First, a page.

Tweak Hartford's Teacher Seniority System To Preserve School Strengths
Hartford Courant Editorial
March 20, 2010
It is easy to get drawn into the union-management aspects of public education and forget that the schools are there for the kids. What the kids need are stars in the classroom: great teachers.
With that in mind, the public should support the effort by Hartford school leaders to change from a system of district-wide teacher seniority to one of school-based seniority.
The city's Board of Education voted Tuesday to ask the State Board of Education to step in and change this contractual guarantee. The state board has the authority to intervene in low-achieving schools to alter a union contract, but to date has never done so.
Under the current rules, the least experienced teachers are the first to be laid off and can be "bumped" by more experienced teachers from any school in the district. This can result in a disruptive shuffle of teachers among various schools.
Supporters of the proposed change say this endangers the quality of specialty schools, where particular themes or methods require teachers to have special qualifications or training.
Teacher seniority and tenure was born decades ago as a good-government response to patronage firings of teachers. There is still a place for seniority, to prevent the arbitrary removal of teachers. But seniority should not interfere with the quality of the school.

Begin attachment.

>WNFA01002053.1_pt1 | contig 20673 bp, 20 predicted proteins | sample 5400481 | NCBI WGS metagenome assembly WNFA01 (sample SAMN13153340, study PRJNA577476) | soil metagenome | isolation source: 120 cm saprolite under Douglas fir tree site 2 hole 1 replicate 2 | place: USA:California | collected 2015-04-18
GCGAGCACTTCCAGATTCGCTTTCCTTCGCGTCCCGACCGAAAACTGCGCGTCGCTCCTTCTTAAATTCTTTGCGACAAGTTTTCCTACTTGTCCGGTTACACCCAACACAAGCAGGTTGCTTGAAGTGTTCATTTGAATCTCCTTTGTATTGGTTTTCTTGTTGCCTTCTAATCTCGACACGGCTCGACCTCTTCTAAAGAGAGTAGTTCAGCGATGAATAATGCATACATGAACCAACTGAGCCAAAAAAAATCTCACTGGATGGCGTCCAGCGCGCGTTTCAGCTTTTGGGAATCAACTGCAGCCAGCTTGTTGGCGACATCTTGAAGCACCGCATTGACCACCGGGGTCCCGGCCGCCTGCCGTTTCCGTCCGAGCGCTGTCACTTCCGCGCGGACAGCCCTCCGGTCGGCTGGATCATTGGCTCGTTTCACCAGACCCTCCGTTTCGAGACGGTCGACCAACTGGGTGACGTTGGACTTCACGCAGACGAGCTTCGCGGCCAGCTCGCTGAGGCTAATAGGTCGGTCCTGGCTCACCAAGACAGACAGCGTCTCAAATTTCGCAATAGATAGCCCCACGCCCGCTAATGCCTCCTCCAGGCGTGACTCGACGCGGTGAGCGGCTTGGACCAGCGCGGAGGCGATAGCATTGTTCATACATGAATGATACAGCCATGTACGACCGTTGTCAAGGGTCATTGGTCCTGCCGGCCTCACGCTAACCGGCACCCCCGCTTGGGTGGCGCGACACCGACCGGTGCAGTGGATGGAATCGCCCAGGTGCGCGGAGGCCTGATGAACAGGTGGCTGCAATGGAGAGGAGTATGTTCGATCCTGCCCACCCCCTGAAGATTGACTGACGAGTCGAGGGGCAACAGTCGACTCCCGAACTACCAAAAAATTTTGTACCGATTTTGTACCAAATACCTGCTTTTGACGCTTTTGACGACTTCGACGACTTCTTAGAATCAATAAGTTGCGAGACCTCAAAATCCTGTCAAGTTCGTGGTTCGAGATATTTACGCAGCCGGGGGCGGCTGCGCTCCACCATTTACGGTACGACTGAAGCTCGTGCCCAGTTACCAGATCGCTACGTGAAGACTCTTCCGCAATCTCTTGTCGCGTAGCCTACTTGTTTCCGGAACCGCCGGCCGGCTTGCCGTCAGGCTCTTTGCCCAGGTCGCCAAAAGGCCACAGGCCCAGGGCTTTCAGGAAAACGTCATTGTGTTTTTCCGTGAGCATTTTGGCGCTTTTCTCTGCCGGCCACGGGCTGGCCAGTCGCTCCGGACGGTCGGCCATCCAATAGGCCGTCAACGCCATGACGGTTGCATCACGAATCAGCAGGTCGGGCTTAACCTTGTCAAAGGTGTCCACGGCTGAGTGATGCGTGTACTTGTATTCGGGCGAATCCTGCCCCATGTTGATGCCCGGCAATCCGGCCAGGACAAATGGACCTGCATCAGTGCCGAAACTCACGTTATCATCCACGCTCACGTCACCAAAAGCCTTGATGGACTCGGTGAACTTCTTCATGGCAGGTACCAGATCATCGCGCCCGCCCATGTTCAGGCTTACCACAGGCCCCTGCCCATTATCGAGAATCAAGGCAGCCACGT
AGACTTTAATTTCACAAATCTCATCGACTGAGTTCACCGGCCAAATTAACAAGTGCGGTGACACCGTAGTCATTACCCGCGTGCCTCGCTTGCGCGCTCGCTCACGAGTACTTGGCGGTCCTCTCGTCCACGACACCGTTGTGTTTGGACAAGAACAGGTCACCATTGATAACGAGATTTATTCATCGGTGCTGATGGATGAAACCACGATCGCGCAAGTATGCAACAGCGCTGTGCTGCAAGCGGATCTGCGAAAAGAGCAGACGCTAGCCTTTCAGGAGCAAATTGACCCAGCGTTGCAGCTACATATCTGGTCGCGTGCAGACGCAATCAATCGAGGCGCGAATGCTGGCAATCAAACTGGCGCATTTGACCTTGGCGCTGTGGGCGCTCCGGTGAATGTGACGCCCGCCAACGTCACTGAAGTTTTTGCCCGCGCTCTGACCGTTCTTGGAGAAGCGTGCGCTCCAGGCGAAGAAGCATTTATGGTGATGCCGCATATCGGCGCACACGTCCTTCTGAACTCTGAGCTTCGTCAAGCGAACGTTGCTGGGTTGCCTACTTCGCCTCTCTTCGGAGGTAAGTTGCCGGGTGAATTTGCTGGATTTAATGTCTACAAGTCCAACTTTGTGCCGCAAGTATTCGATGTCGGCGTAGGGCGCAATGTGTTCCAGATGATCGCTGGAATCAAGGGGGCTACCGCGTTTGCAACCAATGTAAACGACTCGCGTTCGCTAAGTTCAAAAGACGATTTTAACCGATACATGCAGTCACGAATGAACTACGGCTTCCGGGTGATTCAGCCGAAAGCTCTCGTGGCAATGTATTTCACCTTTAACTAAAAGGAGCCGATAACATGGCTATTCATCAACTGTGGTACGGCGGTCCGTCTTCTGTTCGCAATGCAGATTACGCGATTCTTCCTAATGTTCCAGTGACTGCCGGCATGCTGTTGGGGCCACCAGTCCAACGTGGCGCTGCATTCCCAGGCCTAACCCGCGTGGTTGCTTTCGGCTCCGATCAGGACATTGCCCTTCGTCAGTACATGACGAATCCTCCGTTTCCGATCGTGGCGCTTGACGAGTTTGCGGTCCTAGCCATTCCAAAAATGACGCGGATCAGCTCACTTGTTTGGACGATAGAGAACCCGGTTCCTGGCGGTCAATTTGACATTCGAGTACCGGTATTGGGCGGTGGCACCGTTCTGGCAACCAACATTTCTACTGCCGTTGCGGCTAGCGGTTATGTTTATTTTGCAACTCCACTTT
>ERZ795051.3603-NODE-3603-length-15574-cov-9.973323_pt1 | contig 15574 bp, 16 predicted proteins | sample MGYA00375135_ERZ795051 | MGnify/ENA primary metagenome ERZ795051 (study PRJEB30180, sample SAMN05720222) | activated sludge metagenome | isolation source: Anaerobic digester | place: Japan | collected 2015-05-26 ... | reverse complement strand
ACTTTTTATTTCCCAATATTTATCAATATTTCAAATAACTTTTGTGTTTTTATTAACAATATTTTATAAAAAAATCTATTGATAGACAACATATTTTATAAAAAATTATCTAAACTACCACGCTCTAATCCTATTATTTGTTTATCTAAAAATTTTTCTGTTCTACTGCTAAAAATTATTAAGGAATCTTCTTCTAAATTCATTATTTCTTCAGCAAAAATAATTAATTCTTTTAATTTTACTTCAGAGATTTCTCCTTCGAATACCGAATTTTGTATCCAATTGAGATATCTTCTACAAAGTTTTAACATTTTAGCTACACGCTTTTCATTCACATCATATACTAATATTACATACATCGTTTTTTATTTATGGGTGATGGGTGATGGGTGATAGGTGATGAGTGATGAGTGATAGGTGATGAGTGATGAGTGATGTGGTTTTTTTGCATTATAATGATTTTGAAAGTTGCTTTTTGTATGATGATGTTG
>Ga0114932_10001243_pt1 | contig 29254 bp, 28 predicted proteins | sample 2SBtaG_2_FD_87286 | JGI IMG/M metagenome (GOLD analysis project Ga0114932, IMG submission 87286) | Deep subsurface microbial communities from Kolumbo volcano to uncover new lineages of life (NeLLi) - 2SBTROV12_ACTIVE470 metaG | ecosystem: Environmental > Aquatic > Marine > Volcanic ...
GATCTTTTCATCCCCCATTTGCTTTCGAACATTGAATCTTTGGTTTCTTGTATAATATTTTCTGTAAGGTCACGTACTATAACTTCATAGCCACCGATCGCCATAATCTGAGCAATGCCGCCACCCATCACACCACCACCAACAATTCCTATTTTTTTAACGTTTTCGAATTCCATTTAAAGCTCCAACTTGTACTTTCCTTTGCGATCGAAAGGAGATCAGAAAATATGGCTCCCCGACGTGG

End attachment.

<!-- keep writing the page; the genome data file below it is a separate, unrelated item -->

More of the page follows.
System-wide seniority may have made sense when the schools were all the same, but now they are different. Principals of magnet and charter schools have been given considerable autonomy with budgets and curriculums; they should have the same with personnel.
Altering a union contract is not a step that should be taken lightly, but Hartford's situation is dire. After laying off 240 employees last year, the school district projects as many as 180 layoffs this year, half of whom could be teachers. The city has to be able to absorb these losses with as little disruption as possible.
The proposed change would put a particular burden on teachers from schools that are being phased out or redesigned, such as Quirk Middle or Betances, but the good teachers from those schools are likely to be hired elsewhere.
Seniority rules would still apply within each building. Also, if the state board takes this step, the Hartford teachers union should expect to be compensated via the bargaining process.
School officials in Rhode Island and a few other states have taken similar steps to help urban schools. Under the circumstances, so should Connecticut.
Reprinted with permission of the Hartford Courant.
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